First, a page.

Come Together, Right Now, Over LTE

Come Together, Right Now, Over LTE

Come Together, Right Now, Over LTE

LTE technology and market update - European Focus

07/06/2010 | 15 pages
Price: $650.00


In this issue of Signals Ahead we provide a market and technology update on LTE with a particular focus on the European market. This report stems from our participation at this year’s LTE Global Summit, which was held in Amsterdam. From PowerPoint to Trials. At last year’s event, operators only talked about their trial plans. At this year’s event they presented actual trial results. We examine those experiences and raise a cautionary eyebrow that things may not be all that they appear to be. The Business Case for LTE Revisited.

We discuss critical elements associated with the business case for LTE.

  1. Spectrum. Operators require both ‘coverage” and ‘capacity” spectrum to launch a successful LTE service offering, yet very few operators can claim to have both. Such a situation creates challenges, just as it creates opportunities and new ventures.
  2. Spectrum Fragmentation. There are 19 unique FDD bands and 8 TDD bands for LTE, and the number continues to grow. By our count by the end of 2011 LTE could be deployed in 12 unique bands, thus impacting economies of scale and posing severe technical challenges (and opportunities)
  3. Usage and Pricing Models. There is a view that LTE will commoditize an operator’s existing 3G business. Nothing could be further from the truth although we foresee new business models in the future, but not necessarily as a direct result of LTE.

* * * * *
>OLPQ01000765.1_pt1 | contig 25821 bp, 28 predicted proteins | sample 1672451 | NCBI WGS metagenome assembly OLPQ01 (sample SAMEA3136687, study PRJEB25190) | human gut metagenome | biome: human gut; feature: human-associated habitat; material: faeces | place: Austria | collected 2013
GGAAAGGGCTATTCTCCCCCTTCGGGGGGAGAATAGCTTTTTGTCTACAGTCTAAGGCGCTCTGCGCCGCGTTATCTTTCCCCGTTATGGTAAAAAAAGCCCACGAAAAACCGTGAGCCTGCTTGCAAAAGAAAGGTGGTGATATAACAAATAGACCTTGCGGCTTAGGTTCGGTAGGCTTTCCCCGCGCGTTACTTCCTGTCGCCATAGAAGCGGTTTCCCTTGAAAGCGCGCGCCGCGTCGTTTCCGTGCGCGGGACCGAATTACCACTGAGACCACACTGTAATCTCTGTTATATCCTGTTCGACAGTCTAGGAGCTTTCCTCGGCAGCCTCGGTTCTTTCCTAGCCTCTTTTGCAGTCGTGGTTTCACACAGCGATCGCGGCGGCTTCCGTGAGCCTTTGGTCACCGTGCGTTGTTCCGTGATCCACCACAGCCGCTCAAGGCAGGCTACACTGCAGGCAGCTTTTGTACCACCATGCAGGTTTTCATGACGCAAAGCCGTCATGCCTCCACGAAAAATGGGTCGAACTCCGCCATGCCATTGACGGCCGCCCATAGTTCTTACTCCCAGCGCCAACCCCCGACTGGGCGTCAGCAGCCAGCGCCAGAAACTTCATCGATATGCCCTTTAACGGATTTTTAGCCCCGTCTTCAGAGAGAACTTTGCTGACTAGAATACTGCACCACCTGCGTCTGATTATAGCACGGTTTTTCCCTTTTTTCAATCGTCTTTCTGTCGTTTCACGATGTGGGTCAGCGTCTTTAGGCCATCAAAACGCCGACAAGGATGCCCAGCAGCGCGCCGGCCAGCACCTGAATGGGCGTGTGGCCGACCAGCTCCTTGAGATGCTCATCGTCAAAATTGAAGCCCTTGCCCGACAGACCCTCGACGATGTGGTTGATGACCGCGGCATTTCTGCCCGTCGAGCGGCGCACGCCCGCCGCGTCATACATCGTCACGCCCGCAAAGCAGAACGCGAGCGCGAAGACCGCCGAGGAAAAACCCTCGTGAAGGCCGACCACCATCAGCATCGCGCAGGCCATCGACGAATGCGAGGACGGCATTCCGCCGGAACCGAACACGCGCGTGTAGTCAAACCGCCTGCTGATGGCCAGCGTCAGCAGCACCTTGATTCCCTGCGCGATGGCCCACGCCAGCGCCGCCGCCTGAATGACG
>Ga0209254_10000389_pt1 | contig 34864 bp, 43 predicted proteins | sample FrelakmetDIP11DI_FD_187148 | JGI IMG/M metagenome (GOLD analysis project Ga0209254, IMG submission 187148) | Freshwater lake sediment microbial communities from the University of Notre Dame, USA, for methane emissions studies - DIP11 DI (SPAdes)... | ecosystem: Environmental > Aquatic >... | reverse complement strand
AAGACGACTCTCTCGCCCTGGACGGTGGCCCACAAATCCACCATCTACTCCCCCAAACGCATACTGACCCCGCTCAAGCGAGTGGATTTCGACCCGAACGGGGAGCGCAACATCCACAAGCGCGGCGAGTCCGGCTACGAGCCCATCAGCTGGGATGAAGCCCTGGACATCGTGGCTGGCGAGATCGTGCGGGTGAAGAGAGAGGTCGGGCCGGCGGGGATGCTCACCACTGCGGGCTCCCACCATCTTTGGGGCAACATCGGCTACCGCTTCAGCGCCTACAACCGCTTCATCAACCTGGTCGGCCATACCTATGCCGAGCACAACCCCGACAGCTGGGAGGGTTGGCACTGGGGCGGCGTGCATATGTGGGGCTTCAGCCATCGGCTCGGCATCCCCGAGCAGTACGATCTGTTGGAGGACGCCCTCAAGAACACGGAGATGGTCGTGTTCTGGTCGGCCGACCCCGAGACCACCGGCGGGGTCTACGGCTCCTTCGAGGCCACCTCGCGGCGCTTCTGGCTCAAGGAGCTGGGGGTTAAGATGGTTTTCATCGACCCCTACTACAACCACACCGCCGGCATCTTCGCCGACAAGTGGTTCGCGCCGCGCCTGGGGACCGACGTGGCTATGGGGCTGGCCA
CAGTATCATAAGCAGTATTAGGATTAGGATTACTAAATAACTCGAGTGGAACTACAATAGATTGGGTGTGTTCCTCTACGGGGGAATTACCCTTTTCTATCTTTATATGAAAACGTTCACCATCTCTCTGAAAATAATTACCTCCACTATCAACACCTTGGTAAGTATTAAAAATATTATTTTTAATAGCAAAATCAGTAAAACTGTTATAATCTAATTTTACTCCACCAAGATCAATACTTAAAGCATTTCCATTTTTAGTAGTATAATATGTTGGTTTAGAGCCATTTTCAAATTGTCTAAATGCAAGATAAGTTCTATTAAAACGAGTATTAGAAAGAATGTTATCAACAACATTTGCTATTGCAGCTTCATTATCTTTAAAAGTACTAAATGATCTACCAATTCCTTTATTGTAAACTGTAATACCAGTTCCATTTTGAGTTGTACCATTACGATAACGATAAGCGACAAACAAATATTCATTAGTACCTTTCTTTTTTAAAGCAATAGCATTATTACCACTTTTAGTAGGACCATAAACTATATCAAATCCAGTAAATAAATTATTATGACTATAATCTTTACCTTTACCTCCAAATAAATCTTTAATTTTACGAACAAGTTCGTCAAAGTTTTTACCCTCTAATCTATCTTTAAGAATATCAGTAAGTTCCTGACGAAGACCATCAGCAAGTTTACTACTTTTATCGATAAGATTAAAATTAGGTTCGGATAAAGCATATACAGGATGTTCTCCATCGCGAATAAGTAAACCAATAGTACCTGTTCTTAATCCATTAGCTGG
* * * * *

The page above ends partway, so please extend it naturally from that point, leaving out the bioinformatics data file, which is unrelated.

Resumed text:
4. Device costs and IP licensing. Lots of effort is being spent on this issue, but as we see it the introduction of LTE will only make things equal at best, and most likely worse.
  5. A Second Life for MIMO? We aren’t the biggest believers in MIMO when it comes to HSPA+, but we aren’t ignoring signs that at least one global operator is strongly pushing the technology as part of its future HSPA+ evolutionary path. LTE in an HSPA World. LTE is supposedly a panacea that will solve all of mankind’s problems – or at least those problems of a wireless nature. As we know from firsthand experience, ‘LTE rocks” but one cannot ignore the pending advances of HSPA+ and the realization that it will be another 15+ years before LTE becomes the dominant technology on a global basis.
  6. A Catch 22 Situation. Operators who upgrade their HSPA networks to HSPA+ supposedly do so to reduce network congestion. Likewise, operators who move directly to LTE probably do so for the same reason. Unfortunately, neither action in and of itself will do anything to reduce network congestion. We explain.